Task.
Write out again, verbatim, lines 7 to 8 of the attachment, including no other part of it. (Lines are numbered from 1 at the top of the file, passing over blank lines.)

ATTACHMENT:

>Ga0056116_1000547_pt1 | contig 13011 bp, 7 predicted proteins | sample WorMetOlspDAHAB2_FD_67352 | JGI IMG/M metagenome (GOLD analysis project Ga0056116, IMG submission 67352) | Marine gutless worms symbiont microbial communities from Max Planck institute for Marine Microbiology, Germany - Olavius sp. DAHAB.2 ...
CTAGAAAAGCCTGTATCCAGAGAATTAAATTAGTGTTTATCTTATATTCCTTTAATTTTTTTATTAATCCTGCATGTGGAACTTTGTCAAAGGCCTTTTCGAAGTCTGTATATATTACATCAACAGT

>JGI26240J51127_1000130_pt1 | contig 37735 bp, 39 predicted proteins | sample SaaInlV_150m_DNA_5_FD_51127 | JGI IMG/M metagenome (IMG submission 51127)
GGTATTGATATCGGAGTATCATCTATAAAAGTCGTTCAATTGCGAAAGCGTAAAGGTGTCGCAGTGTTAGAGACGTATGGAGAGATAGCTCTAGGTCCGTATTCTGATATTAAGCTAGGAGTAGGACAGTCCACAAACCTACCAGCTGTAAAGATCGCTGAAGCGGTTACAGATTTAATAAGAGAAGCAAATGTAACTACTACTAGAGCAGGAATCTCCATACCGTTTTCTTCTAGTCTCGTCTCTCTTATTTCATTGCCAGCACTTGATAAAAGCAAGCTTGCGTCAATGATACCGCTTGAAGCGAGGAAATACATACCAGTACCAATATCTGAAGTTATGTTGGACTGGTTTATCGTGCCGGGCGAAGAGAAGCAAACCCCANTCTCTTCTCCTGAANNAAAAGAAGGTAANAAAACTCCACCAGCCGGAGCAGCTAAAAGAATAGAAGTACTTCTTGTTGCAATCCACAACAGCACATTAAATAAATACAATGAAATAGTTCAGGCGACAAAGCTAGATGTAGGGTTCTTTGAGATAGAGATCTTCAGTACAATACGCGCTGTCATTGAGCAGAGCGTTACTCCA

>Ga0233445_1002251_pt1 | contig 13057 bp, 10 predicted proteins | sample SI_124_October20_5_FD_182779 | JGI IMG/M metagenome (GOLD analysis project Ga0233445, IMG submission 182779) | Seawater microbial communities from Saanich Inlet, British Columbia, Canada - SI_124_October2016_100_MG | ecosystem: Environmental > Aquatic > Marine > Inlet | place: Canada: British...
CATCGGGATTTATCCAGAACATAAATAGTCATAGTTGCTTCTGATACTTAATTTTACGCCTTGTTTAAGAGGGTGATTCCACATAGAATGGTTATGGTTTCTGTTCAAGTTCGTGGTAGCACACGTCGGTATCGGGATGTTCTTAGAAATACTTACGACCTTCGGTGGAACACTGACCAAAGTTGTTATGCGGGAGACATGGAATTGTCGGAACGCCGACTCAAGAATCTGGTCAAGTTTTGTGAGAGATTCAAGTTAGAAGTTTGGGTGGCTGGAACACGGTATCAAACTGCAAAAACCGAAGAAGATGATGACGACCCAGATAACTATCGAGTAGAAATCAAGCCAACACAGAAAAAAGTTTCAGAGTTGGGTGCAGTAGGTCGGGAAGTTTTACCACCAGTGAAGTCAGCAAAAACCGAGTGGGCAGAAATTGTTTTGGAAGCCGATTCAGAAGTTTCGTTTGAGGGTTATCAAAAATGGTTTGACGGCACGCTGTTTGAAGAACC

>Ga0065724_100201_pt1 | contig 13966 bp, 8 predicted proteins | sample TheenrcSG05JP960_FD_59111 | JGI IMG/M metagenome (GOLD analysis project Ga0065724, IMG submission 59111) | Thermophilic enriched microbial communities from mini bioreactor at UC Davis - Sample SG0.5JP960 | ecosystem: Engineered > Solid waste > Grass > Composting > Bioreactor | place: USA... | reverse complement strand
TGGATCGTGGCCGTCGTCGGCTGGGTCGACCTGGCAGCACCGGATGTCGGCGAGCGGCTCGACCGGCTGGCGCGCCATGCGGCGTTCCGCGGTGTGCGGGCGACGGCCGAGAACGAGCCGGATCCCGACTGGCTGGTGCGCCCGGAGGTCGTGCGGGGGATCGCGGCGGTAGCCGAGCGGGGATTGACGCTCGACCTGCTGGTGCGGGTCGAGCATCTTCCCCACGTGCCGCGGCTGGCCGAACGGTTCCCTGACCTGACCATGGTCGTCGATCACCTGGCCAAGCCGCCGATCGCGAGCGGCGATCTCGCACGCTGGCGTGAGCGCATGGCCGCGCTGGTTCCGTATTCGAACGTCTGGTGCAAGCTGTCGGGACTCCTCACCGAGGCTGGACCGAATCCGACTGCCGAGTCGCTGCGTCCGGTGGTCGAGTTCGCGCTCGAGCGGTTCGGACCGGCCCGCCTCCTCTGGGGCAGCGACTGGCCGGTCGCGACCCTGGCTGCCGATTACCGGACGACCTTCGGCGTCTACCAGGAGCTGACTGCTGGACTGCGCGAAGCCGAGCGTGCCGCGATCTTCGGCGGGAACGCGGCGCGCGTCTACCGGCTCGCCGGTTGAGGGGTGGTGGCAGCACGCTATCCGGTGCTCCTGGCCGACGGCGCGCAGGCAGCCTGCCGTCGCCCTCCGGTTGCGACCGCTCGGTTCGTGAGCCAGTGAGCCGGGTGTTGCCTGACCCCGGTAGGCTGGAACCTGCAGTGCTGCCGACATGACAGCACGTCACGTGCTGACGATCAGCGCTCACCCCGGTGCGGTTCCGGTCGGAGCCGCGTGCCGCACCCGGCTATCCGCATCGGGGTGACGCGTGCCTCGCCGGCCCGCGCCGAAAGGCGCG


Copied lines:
>Ga0065724_100201_pt1 | contig 13966 bp, 8 predicted proteins | sample TheenrcSG05JP960_FD_59111 | JGI IMG/M metagenome (GOLD analysis project Ga0065724, IMG submission 59111) | Thermophilic enriched microbial communities from mini bioreactor at UC Davis - Sample SG0.5JP960 | ecosystem: Engineered > Solid waste > Grass > Composting > Bioreactor | place: USA... | reverse complement strand
TGGATCGTGGCCGTCGTCGGCTGGGTCGACCTGGCAGCACCGGATGTCGGCGAGCGGCTCGACCGGCTGGCGCGCCATGCGGCGTTCCGCGGTGTGCGGGCGACGGCCGAGAACGAGCCGGATCCCGACTGGCTGGTGCGCCCGGAGGTCGTGCGGGGGATCGCGGCGGTAGCCGAGCGGGGATTGACGCTCGACCTGCTGGTGCGGGTCGAGCATCTTCCCCACGTGCCGCGGCTGGCCGAACGGTTCCCTGACCTGACCATGGTCGTCGATCACCTGGCCAAGCCGCCGATCGCGAGCGGCGATCTCGCACGCTGGCGTGAGCGCATGGCCGCGCTGGTTCCGTATTCGAACGTCTGGTGCAAGCTGTCGGGACTCCTCACCGAGGCTGGACCGAATCCGACTGCCGAGTCGCTGCGTCCGGTGGTCGAGTTCGCGCTCGAGCGGTTCGGACCGGCCCGCCTCCTCTGGGGCAGCGACTGGCCGGTCGCGACCCTGGCTGCCGATTACCGGACGACCTTCGGCGTCTACCAGGAGCTGACTGCTGGACTGCGCGAAGCCGAGCGTGCCGCGATCTTCGGCGGGAACGCGGCGCGCGTCTACCGGCTCGCCGGTTGAGGGGTGGTGGCAGCACGCTATCCGGTGCTCCTGGCCGACGGCGCGCAGGCAGCCTGCCGTCGCCCTCCGGTTGCGACCGCTCGGTTCGTGAGCCAGTGAGCCGGGTGTTGCCTGACCCCGGTAGGCTGGAACCTGCAGTGCTGCCGACATGACAGCACGTCACGTGCTGACGATCAGCGCTCACCCCGGTGCGGTTCCGGTCGGAGCCGCGTGCCGCACCCGGCTATCCGCATCGGGGTGACGCGTGCCTCGCCGGCCCGCGCCGAAAGGCGCG